PIGS, DOGS, and CHORUS:
We're chillin'
Yeah we're chillin'
Our minds say go but our four feet aren't willin'
We're chillin'
Something's grillin'
A small delay
But that's okay
We're chillin'
Yeah we're chillin'
Yeah we're chillin'.

(THEY exit.)

CRANE: Well, there you have it -- the last two animals in the Chinese zodiac.

GRASSHOPPER: "Never give a sword to a man who can't dance."

CRANE: Hmmn. That sounds like solid advice, Grasshopper. It will certainly change my gift-giving habits.
(to audience)
Now let's keep the awards flowing. Who's up next, Tortoise?

TORTOISE: Tenth, ninth, and eighth place go to three animals who floated across the river together. And here they are, that terrific trio, that thrilling threesome, the triumphant triplets -- and my personal vote for animals least likely to end up on a raft together -- the Rooster, the Monkey, and the Goat!

(ROOSTER, MONKEY, and GOAT enter; CHORUS
applauds)

CRANE: Congratulations!

MONKEY: For what?

CRANE: For making it into the Chinese zodiac.

MONKEY: We did? That's great! That's fantastic!
(pause)
What's the Chinese zodiac?

GOAT (apparently appalled): What's the Chinese zodiac? You don't know what the Chinese zodiac is?

MONKEY: No. What is it?

GOAT: I have no idea. I thought we were just trying to cross the river to get to the other side.

MONKEY: That was the chicken.

ROOSTER: The Chinese zodiac is a system based on the twelve-year cycle of the Chinese lunar calendar. Each year in the cycle is related to an animal and its attributes. The Pig, for example, is honest, sturdy, and patient. And the Dog is loyal, fair, and compassionate.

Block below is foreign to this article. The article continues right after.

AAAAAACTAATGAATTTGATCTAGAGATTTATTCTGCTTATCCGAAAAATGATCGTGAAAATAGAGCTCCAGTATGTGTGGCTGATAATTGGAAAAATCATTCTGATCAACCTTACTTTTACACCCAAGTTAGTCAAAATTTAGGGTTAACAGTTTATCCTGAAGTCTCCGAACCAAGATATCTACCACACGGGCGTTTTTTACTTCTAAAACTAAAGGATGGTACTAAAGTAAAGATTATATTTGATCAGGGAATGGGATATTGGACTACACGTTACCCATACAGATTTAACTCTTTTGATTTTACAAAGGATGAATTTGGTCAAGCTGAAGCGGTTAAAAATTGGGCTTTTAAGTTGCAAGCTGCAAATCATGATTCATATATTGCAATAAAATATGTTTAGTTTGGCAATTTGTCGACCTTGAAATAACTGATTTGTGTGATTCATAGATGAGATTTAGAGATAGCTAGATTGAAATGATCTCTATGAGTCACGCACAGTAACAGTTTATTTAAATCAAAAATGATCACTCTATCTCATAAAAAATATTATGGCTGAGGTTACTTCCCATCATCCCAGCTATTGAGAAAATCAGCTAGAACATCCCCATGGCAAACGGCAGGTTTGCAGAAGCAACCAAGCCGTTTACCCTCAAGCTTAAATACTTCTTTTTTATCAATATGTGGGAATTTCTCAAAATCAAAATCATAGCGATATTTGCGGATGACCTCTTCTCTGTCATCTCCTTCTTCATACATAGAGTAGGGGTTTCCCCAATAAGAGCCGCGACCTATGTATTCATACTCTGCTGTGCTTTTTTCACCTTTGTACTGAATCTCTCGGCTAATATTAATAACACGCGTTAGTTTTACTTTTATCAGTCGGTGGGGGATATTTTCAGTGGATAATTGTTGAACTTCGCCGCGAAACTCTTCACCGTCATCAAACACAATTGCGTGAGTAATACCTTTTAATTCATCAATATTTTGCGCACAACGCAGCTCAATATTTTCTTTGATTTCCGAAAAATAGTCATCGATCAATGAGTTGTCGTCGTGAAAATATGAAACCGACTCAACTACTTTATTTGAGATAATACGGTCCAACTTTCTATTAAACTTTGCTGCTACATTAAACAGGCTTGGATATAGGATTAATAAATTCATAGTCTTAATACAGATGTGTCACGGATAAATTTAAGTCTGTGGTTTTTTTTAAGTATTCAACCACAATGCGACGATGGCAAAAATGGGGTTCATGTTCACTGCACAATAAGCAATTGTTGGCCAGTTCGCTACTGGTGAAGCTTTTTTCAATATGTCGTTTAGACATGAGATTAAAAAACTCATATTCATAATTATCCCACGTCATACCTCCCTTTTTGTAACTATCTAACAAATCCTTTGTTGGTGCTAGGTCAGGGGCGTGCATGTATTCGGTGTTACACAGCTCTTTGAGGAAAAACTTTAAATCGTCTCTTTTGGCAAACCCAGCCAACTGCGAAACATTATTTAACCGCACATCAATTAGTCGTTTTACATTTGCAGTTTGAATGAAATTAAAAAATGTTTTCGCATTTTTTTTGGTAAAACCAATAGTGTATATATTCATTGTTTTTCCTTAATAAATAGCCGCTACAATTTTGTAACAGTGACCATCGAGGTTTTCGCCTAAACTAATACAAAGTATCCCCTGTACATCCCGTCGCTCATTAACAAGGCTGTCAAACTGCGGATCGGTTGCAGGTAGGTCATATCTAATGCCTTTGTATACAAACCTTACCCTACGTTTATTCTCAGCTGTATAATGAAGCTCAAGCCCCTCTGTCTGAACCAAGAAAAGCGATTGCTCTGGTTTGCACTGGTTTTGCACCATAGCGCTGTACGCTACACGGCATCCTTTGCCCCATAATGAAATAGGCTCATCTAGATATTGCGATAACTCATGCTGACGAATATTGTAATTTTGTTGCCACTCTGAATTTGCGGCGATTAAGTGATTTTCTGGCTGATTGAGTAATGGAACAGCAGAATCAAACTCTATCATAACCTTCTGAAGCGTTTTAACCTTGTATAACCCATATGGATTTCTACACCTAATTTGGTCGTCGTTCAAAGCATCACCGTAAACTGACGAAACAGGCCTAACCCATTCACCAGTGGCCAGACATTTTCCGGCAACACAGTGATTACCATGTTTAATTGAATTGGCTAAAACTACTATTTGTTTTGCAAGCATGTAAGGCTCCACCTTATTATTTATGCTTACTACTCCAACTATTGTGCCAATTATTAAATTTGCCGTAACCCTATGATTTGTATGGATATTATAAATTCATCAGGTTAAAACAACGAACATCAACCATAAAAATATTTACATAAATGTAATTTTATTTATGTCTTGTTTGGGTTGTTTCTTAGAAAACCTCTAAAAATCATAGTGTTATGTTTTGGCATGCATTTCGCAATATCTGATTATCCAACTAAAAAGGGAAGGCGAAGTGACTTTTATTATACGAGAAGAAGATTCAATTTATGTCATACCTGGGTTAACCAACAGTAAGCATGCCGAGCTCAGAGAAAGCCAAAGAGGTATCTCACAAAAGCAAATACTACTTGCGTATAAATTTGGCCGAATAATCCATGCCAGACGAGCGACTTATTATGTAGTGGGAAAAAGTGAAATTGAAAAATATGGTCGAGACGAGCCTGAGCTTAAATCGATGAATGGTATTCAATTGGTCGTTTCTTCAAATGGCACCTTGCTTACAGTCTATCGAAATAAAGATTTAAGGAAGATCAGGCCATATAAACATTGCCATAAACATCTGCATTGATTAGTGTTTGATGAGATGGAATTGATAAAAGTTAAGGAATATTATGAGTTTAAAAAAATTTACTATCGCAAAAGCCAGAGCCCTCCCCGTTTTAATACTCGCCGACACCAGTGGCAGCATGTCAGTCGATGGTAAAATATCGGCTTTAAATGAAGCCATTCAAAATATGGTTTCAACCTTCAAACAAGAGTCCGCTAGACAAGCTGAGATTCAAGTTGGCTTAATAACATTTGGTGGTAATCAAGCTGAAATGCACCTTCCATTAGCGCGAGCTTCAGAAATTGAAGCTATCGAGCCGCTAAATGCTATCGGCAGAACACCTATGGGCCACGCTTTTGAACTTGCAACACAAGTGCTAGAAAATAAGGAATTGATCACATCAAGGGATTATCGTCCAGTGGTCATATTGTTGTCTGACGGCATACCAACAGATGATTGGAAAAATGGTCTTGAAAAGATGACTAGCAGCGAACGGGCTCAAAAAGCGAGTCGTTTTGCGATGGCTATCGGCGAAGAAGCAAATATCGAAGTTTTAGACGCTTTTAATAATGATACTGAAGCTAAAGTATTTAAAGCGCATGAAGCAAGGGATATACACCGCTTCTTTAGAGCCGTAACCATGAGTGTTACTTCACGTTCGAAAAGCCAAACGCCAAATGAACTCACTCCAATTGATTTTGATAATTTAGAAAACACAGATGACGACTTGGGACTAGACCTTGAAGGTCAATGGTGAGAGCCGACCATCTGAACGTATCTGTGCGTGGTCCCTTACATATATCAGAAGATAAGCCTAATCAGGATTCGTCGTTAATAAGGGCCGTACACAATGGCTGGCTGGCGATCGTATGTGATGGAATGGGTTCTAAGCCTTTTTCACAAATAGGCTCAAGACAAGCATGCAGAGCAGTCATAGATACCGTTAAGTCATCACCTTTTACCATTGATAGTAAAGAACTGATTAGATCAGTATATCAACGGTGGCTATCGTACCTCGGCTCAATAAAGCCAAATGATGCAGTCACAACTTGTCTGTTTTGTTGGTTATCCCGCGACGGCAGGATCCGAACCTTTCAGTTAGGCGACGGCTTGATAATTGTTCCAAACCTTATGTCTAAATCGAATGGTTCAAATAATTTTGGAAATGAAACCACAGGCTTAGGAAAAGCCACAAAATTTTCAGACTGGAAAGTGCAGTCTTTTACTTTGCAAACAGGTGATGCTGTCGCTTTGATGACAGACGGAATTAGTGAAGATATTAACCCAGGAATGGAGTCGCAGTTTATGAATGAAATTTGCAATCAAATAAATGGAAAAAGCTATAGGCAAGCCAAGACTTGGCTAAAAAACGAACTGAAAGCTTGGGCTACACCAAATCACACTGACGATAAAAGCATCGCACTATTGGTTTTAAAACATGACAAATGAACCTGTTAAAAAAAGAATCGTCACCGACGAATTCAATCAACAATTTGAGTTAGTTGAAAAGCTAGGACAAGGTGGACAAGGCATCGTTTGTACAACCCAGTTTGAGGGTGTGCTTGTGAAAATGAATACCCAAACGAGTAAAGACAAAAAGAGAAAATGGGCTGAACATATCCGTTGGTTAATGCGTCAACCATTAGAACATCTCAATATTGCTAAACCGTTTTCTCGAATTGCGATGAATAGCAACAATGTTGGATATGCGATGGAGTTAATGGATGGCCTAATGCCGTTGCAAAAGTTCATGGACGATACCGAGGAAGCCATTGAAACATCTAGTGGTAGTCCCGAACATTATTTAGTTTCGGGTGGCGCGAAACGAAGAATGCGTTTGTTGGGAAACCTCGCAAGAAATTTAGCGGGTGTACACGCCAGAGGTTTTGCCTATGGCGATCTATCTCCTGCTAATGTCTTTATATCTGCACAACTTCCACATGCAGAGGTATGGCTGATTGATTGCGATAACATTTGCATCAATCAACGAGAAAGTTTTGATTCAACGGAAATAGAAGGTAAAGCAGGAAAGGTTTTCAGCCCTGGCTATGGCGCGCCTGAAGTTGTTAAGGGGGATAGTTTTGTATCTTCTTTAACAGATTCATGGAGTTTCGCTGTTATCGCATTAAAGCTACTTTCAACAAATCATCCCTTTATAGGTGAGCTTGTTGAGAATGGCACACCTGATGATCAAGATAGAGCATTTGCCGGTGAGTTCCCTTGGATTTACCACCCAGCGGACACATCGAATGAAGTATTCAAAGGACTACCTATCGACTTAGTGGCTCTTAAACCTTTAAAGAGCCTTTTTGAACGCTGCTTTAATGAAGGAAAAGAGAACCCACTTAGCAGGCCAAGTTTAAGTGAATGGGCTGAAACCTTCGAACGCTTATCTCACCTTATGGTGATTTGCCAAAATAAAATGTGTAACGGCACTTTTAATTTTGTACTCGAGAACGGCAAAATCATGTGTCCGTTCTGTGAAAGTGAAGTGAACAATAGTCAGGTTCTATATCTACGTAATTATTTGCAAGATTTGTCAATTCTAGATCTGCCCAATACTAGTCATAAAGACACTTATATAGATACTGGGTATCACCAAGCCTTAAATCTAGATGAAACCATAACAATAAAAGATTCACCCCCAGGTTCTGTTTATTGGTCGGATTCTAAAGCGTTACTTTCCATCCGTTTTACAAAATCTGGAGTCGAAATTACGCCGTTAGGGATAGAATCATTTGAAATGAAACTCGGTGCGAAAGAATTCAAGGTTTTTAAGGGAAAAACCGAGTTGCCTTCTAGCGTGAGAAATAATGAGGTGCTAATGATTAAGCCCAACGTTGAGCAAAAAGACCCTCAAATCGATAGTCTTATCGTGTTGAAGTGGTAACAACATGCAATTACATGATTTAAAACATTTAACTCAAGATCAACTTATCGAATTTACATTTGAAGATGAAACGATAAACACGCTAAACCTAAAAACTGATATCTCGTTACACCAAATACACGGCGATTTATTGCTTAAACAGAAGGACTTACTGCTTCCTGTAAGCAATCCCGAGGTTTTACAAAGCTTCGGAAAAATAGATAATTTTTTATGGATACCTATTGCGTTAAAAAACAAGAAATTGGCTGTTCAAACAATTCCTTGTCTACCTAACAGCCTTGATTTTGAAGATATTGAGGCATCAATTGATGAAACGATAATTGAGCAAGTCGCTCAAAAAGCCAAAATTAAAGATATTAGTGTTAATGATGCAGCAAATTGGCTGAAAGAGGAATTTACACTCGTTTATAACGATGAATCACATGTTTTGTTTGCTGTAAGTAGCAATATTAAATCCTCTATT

MONKEY: So we all have to be up in the sky now? I get air-sick. Somebody should have told me.

ROOSTER: No. Unlike in some other cultures, the Chinese zodiac has nothing to do with the stars or constellations.

TORTOISE: You should all be proud of working together to get across the river. Why didn't you just go separately?

GOAT: That was easy...

MONKEY, ROOSTER, GOAT: We can't swim!

This concludes the first third of the script.

Sample Songs

Click on the song name to hear samples. Please note that internet song samples have low fidelity and rest assured that the CDs we sell sound much better! (This player requires Flash. If you have any trouble hearing the samples, just contact us for help.)


Full Song List

1. Chinese Zodiac
2. Chillin'
3. Rooster, Monkey, and Goat
4. It's a Snake
5. Thank You, Dragon
6. Bamboo
7. He Can Do It
8. It's the Rat
9. Twelve Cheers

Common Core and Other National Standards

Language Arts

History/Social Studies

Fine Arts

  • National Music Standards 1, 2, 6, 7, and 8 for K-4th
  • National Theater Standards 2, 3, 6, 7, and 8 for K-4th
  • National Dance Standards 1 and 2 for K-4th





Vocabulary

plaque longevity exceed folksy context pep
sapped concentration triumphant compassionate lunar constellation
tether slither agile rimshot harmony horde
benevolent flagging lagging salvation belch exhausted
perspective frustrated errand outrage brew draper
vow personality pterodactyl peers remote shrewd
pack (of animals)          

Phrases

assume the duties get the memo it's lost on me to cast (fishing) out of context run out of pep
things turned ugly game of fetch talk some smack a piece of cake learn to let go lose your touch
everybody's buzzing keep things in perspective register a complaint

Performance Photos

Performance Photos from Bad Wolf Press